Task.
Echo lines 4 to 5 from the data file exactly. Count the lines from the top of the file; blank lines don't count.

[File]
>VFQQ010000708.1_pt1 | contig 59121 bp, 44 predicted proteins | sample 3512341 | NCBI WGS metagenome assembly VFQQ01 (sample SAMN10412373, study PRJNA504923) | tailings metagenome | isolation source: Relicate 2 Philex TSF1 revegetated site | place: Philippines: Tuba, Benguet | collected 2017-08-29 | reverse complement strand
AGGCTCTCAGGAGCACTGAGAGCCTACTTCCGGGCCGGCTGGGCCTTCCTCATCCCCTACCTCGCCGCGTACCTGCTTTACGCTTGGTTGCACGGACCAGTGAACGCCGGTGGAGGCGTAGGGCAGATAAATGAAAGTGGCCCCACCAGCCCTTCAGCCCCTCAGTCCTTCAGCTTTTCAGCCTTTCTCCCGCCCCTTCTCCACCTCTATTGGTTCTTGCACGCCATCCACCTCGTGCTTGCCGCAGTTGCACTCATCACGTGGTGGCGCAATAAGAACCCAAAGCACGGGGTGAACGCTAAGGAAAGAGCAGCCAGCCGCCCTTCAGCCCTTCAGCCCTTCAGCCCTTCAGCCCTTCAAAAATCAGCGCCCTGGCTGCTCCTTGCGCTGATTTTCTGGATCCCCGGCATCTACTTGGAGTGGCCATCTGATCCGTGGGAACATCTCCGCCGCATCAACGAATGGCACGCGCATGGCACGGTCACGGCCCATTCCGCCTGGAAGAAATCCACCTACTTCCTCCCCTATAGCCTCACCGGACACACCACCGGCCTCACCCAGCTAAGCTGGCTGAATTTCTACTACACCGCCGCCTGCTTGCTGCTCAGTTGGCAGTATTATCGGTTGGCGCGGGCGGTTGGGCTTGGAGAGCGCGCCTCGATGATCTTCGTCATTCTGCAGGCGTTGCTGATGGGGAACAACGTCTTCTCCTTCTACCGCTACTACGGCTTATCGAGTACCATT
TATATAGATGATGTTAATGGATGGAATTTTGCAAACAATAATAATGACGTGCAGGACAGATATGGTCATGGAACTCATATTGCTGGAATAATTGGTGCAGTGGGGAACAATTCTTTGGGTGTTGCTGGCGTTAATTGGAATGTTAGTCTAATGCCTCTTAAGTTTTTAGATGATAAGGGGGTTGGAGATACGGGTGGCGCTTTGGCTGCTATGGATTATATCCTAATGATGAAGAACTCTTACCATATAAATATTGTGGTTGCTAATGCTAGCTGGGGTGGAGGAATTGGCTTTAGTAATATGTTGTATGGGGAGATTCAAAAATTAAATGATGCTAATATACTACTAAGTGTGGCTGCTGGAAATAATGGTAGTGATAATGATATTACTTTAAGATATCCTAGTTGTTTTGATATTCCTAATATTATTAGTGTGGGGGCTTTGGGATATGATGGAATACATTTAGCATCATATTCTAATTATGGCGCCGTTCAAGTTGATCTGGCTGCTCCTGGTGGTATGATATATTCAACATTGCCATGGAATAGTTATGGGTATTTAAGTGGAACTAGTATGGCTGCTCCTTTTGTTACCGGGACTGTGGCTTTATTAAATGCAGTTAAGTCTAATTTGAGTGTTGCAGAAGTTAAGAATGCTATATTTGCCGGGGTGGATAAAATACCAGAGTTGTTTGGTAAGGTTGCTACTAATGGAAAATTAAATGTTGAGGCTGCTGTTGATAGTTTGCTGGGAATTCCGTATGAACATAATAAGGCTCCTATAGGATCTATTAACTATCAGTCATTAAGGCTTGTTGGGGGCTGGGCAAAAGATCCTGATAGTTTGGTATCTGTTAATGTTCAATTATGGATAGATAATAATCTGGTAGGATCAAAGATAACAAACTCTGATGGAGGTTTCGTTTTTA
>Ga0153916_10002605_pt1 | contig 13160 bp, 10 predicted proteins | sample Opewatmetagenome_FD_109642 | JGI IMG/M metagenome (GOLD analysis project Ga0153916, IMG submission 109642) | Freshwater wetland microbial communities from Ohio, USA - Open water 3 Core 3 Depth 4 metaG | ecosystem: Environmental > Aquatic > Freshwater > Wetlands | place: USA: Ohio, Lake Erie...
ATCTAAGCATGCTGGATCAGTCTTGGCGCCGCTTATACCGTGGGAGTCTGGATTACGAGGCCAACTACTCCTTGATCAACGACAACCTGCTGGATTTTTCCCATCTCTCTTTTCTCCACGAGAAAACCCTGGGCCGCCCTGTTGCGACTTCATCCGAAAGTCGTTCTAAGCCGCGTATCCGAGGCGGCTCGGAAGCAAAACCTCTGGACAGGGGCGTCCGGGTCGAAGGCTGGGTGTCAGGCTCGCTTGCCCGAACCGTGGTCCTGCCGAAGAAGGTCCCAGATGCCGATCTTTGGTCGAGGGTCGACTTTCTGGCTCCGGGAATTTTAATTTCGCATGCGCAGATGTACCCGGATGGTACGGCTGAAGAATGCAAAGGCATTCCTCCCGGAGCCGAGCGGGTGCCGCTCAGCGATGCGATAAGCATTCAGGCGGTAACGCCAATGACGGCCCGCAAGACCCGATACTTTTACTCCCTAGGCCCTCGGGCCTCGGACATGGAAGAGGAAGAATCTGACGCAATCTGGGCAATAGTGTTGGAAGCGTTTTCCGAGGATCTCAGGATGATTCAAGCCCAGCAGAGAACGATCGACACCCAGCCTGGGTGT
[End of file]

>Ga0153916_10002605_pt1 | contig 13160 bp, 10 predicted proteins | sample Opewatmetagenome_FD_109642 | JGI IMG/M metagenome (GOLD analysis project Ga0153916, IMG submission 109642) | Freshwater wetland microbial communities from Ohio, USA - Open water 3 Core 3 Depth 4 metaG | ecosystem: Environmental > Aquatic > Freshwater > Wetlands | place: USA: Ohio, Lake Erie...
ATCTAAGCATGCTGGATCAGTCTTGGCGCCGCTTATACCGTGGGAGTCTGGATTACGAGGCCAACTACTCCTTGATCAACGACAACCTGCTGGATTTTTCCCATCTCTCTTTTCTCCACGAGAAAACCCTGGGCCGCCCTGTTGCGACTTCATCCGAAAGTCGTTCTAAGCCGCGTATCCGAGGCGGCTCGGAAGCAAAACCTCTGGACAGGGGCGTCCGGGTCGAAGGCTGGGTGTCAGGCTCGCTTGCCCGAACCGTGGTCCTGCCGAAGAAGGTCCCAGATGCCGATCTTTGGTCGAGGGTCGACTTTCTGGCTCCGGGAATTTTAATTTCGCATGCGCAGATGTACCCGGATGGTACGGCTGAAGAATGCAAAGGCATTCCTCCCGGAGCCGAGCGGGTGCCGCTCAGCGATGCGATAAGCATTCAGGCGGTAACGCCAATGACGGCCCGCAAGACCCGATACTTTTACTCCCTAGGCCCTCGGGCCTCGGACATGGAAGAGGAAGAATCTGACGCAATCTGGGCAATAGTGTTGGAAGCGTTTTCCGAGGATCTCAGGATGATTCAAGCCCAGCAGAGAACGATCGACACCCAGCCTGGGTGT